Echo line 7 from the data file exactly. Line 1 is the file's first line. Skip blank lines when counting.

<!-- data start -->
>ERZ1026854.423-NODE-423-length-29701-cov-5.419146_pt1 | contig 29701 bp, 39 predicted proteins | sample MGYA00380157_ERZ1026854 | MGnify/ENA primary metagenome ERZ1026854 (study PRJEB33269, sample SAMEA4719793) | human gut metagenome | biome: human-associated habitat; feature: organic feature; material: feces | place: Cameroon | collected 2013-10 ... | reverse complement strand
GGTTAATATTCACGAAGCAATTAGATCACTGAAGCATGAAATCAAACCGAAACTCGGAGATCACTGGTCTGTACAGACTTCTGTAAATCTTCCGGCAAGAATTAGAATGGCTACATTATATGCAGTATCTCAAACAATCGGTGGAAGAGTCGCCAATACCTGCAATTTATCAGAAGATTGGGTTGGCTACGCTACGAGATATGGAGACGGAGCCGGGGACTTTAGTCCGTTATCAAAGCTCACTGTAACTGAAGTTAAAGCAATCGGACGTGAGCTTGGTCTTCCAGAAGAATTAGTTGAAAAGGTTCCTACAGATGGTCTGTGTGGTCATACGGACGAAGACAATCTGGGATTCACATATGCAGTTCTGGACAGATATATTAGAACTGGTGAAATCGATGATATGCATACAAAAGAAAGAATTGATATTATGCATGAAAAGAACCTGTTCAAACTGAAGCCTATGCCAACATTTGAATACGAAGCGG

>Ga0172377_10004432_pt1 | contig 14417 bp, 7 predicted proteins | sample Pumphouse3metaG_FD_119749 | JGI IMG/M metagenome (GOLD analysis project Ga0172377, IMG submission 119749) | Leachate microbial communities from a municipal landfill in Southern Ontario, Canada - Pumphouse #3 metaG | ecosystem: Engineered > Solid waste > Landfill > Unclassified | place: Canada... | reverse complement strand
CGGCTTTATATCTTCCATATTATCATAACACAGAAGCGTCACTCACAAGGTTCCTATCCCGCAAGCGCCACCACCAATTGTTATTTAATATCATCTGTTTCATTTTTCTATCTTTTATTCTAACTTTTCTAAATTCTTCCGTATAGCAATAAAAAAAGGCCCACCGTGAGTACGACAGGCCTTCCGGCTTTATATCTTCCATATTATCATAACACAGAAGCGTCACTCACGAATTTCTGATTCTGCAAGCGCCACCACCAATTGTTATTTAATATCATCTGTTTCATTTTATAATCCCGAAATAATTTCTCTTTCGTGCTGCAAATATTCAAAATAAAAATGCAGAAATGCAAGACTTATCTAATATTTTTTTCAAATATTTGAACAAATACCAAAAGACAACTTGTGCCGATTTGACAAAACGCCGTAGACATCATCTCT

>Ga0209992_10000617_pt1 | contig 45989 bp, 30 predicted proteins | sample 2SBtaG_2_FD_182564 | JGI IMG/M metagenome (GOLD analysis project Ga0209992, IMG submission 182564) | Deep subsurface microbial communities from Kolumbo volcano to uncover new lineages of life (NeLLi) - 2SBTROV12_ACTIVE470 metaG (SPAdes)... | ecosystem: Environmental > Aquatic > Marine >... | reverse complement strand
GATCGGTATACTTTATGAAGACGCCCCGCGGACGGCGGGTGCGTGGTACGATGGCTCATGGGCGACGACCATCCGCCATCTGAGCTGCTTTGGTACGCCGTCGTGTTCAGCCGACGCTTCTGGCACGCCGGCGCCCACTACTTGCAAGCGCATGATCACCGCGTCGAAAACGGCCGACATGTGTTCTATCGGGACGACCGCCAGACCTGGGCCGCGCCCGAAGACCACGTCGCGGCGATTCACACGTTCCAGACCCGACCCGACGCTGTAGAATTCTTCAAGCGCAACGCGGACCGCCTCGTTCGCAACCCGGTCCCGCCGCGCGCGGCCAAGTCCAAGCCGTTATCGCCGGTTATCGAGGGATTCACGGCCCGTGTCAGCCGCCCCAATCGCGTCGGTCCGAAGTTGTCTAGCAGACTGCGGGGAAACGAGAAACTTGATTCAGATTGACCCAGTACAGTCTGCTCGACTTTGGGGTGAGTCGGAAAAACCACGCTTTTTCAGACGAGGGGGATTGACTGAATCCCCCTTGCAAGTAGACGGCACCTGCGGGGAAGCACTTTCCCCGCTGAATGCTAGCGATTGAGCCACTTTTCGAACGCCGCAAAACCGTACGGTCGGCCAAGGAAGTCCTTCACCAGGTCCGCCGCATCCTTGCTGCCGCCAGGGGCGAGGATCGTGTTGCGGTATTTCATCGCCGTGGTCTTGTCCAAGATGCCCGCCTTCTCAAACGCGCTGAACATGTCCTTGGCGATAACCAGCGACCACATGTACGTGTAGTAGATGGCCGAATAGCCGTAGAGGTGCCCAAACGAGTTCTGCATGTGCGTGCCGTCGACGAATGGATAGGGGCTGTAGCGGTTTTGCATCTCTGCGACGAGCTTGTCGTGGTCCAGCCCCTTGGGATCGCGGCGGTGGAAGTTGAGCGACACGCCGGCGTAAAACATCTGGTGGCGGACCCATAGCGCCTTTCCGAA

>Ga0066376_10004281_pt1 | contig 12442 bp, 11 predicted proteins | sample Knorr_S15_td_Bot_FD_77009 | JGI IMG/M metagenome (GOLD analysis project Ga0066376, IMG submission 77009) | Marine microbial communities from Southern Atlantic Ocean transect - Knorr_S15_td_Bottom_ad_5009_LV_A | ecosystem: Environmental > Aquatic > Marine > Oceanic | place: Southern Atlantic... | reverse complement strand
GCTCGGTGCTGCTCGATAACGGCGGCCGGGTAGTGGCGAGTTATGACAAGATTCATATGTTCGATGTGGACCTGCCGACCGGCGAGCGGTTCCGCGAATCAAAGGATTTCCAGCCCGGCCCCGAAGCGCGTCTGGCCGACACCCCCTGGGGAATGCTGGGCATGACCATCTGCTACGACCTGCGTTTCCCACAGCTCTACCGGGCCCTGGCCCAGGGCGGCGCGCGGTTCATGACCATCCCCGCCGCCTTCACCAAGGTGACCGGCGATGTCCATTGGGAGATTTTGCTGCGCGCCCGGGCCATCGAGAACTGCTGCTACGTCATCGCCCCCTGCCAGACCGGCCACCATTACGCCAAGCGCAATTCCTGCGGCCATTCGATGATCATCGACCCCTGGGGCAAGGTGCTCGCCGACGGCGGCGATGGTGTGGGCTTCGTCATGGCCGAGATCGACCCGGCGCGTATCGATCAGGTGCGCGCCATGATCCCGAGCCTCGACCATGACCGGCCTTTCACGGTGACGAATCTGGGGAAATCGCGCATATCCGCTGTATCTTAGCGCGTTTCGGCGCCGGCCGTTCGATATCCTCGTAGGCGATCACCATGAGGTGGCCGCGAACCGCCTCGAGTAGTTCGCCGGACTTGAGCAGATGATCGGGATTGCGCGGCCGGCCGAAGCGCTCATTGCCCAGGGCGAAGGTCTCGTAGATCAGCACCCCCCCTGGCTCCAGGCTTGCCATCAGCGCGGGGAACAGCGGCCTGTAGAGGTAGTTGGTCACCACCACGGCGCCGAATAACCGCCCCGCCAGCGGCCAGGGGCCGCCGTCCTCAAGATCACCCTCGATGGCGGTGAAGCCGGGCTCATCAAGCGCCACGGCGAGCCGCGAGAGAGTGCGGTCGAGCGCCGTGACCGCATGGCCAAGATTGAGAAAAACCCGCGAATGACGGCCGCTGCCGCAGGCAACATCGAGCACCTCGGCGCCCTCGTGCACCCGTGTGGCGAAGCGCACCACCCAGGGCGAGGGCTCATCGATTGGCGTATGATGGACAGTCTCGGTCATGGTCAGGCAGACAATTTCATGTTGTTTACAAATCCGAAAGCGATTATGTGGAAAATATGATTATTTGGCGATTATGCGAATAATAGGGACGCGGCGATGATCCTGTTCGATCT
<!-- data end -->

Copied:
>Ga0066376_10004281_pt1 | contig 12442 bp, 11 predicted proteins | sample Knorr_S15_td_Bot_FD_77009 | JGI IMG/M metagenome (GOLD analysis project Ga0066376, IMG submission 77009) | Marine microbial communities from Southern Atlantic Ocean transect - Knorr_S15_td_Bottom_ad_5009_LV_A | ecosystem: Environmental > Aquatic > Marine > Oceanic | place: Southern Atlantic... | reverse complement strand